The United States has warned that Russia could attempt similar so-called “false flag” attacks following its invasion of Ukraine in late February.
Washington and its allies have accused Putin’s government of spreading an unproven claim that Ukraine had a biological weapons program as a prelude to potentially launching its own biological or chemical assault.
The White House has not provided evidence Russia has been planning such an attack. Nor has the Kremlin provided support for its claim that Ukraine is preparing to use chemical weapons.
Russia says it is mounting “a special military operation” to demilitarize its western neighbor and has denied that its troops have targeted civilians.
Syria has seen some of the most extensive use of chemical weapons since the First World War.
Around 150 cases of alleged uses of chemical weapons in Syria are being investigated by the OPCW and there have been 20 confirmed uses of such weapons, a source familiar with the matter said.
Investigations at the United Nations and by the OPCW special Investigation and Identification Team concluded that Syrian government forces used sarin and chlorine barrel bombs in attacks between 2015 and 2018. Investigators have also found the Islamic State group used chemical weapons in Syria.
The deadliest sarin attack of the war to date was in 2013 on rebel-held Ghouta near Damascus that killed hundreds of people but prompted no Western military response. The threat of a U.S. missile strike was averted when Moscow brokered a deal for Syria’s chemical weapons to be destroyed by the following year.
Many diplomats and weapons inspectors later concluded Syria’s promise to give up its stockpile was a ruse here.
Critics said U.S. President Barack Obama failed to enforce his own “red line” against the use of chemical weapons by Assad.
“In Syria, the fact the Obama ‘red line’ disappeared in a puff of smoke really gave license for every dictator, despot, rogue state and terror group to use chemical weapons,” said Hamish de Bretton-Gordon, a specialist in biological and chemical warfare.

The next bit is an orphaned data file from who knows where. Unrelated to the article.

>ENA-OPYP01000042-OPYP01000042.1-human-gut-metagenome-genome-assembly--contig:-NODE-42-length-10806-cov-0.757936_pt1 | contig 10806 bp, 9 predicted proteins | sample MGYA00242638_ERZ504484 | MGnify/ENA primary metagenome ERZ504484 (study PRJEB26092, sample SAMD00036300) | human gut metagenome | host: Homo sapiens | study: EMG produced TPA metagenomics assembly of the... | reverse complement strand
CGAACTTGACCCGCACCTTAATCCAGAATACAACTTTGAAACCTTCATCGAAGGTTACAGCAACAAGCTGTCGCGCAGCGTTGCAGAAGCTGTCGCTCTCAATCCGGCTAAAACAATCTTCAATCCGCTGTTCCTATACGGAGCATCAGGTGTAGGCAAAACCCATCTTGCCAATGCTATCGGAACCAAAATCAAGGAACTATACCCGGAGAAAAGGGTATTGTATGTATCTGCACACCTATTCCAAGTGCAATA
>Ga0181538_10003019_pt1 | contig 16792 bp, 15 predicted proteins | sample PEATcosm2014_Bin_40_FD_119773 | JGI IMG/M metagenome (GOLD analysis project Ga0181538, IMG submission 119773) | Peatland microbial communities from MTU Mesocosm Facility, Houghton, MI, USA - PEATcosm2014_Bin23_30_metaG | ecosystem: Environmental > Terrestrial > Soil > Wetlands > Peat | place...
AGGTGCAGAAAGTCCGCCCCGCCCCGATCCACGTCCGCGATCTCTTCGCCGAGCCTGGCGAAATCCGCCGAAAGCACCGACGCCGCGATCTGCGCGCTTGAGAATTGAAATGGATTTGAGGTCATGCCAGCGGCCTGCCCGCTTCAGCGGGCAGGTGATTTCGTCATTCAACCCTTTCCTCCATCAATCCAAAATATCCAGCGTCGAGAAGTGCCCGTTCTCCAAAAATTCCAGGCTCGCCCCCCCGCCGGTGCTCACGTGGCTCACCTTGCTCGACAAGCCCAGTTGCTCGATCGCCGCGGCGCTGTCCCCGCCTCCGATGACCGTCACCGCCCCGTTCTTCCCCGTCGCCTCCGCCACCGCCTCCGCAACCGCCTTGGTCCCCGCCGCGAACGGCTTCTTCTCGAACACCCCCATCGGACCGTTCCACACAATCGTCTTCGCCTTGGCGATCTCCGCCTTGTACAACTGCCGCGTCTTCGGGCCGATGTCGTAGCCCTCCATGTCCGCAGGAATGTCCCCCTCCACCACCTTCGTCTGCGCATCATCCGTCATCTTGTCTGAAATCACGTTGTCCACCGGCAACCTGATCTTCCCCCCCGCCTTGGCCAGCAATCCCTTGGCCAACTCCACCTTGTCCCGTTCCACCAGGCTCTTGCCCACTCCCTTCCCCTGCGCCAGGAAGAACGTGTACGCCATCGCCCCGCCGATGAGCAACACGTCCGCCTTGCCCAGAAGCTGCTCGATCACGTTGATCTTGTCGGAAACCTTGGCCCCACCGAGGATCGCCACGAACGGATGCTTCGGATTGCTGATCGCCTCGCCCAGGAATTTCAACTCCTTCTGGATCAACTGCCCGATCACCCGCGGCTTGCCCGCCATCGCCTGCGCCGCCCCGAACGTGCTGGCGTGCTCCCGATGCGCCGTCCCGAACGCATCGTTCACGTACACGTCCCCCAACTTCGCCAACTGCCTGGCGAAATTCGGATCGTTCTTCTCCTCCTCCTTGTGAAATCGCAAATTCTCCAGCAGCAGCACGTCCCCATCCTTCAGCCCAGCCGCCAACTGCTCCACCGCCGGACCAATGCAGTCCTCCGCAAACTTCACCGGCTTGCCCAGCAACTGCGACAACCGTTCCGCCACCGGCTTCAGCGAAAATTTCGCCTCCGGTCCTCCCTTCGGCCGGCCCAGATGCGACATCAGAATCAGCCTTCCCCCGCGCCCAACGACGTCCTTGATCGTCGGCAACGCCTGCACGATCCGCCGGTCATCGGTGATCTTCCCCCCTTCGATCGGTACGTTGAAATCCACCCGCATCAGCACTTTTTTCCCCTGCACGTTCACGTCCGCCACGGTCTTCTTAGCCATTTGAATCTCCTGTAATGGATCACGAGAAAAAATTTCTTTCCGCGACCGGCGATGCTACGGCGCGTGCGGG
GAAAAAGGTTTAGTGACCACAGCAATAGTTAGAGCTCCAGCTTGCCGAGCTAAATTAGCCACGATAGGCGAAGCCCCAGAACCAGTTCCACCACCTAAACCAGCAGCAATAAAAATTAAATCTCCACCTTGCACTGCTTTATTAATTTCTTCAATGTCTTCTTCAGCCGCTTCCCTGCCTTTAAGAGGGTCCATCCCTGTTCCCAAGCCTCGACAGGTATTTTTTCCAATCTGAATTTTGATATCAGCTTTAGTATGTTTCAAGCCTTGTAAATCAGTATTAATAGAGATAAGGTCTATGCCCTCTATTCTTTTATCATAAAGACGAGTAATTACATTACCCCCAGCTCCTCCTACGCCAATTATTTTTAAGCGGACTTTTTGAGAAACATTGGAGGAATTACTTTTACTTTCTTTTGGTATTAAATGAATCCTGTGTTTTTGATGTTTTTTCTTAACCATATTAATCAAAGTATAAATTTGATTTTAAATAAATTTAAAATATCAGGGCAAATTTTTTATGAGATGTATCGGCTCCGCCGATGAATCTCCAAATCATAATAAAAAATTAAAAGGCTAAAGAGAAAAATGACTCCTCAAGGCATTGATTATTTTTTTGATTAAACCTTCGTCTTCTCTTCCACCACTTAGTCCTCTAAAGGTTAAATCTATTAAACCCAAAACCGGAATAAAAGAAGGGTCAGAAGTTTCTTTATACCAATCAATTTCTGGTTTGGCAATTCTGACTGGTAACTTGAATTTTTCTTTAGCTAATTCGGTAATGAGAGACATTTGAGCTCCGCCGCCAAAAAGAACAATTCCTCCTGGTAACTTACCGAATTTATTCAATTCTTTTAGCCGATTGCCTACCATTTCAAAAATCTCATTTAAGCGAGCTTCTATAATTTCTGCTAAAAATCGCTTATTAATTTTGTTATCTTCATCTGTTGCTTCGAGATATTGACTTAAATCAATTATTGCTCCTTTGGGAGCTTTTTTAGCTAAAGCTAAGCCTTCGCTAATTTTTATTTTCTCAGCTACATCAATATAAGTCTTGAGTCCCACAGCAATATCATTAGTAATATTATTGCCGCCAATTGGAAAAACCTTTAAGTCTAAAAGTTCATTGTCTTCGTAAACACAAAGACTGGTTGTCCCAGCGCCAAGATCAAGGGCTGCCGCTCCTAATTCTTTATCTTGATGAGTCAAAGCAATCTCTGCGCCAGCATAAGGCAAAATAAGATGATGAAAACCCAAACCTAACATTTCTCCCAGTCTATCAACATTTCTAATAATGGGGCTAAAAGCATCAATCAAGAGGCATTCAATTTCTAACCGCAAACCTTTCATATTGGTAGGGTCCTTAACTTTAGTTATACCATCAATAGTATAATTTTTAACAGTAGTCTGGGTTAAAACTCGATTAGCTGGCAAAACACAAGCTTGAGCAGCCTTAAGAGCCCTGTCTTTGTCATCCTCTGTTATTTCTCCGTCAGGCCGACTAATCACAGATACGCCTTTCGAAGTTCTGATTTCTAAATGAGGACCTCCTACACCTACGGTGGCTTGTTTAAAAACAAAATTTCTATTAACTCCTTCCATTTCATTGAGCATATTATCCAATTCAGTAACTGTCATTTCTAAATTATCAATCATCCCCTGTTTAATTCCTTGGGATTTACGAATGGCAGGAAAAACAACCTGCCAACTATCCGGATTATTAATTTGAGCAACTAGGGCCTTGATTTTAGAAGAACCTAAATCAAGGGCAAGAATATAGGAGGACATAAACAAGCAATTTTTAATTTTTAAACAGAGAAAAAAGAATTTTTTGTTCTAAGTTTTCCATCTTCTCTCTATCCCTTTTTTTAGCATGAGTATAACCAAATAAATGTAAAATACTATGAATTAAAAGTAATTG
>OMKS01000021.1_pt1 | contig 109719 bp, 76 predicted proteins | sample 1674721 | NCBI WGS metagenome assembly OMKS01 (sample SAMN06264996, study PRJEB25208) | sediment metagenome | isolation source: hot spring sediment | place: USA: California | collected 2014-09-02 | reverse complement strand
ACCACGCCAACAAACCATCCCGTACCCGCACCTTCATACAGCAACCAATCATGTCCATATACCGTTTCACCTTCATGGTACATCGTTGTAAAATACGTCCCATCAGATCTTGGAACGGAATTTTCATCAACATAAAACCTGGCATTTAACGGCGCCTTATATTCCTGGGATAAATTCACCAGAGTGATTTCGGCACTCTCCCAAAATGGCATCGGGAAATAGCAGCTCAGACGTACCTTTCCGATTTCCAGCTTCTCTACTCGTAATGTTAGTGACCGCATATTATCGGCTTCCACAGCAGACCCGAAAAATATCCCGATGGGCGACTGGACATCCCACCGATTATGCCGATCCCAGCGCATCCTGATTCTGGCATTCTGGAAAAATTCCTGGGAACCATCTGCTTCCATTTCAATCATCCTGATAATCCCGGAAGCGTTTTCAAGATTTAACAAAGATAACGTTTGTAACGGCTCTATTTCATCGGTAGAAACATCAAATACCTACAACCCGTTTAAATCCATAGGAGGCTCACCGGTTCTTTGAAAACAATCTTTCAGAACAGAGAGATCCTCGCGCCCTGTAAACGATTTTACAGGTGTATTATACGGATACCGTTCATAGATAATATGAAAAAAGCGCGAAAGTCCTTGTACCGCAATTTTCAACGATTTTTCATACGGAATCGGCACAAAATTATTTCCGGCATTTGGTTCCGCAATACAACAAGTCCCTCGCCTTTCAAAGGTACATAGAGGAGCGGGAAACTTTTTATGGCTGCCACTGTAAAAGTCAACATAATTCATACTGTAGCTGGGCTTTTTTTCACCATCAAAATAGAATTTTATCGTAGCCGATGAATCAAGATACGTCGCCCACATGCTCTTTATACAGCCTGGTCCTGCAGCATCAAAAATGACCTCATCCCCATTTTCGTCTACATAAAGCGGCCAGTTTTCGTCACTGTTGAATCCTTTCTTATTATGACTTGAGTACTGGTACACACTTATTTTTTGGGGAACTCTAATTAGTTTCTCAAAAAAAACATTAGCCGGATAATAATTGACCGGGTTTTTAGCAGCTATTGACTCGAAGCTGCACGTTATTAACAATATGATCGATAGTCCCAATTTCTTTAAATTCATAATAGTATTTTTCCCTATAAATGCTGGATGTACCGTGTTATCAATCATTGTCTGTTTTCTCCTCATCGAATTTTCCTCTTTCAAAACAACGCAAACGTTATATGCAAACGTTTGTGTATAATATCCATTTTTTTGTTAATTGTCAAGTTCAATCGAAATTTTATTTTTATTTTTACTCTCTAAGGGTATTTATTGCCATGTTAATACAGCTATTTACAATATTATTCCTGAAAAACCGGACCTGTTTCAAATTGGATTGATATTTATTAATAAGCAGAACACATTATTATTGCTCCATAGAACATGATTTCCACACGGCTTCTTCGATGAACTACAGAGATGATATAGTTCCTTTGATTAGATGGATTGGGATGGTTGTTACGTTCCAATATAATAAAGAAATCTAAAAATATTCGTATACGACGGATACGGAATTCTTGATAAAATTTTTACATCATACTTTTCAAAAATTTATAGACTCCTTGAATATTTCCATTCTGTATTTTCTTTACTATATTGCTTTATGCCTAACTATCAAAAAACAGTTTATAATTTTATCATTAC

“It also made the likes of Putin believe the West was weak and he could do what he likes with impunity.”
A Kremlin spokesman did not immediately reply to emailed questions from Reuters. Neither did the Syrian information ministry.
‘THESE CRIMES DO NOT FADE’
Assad’s opponents have drawn parallels between the war in Syria and the military methods used by Russia in Ukraine, including besieging and bombarding cities.
The ICC said last month it was opening an investigation into war crimes in Ukraine after a petition from an unprecedented 39 member states.
Russia and China’s U.N. veto of an ICC inquiry on Syria has forced rights advocates to pursue other legal avenues.
Civil society groups have filed complaints over chemical weapons attacks in Syria to judicial authorities in France here, Germany here and Sweden, where criminal investigations have been opened under laws giving universal jurisdiction for crimes against humanity.
The cases have not yet been brought to prosecution, according to the Open Society Justice Initiative.
Hamid Ketteny, a civil defence rescue worker who says he carried the bodies of six children killed in Khan Sheikhoun, said he helped document the massacre.
“The silence of the international community towards the crimes previously committed here in Syria has allowed Russia and others to commit crimes in the rest of the world, and currently in Ukraine,” he said.
Nidal Shikhani, director general of the Chemical Violations Documentation Centre of Syria, said he remained optimistic that perpetrators would be held to account, noting the large amounts of evidence gathered by his group and others.
His organisation had received requests for evidence from prosecutors on five cases in three European countries, most recently in September.
“These crimes do not fade with the passing of time,” he said.
Additional reporting by Anthony Deutsch in Amsterdam; Writing by Tom Perry; Editing by Daniel Flynn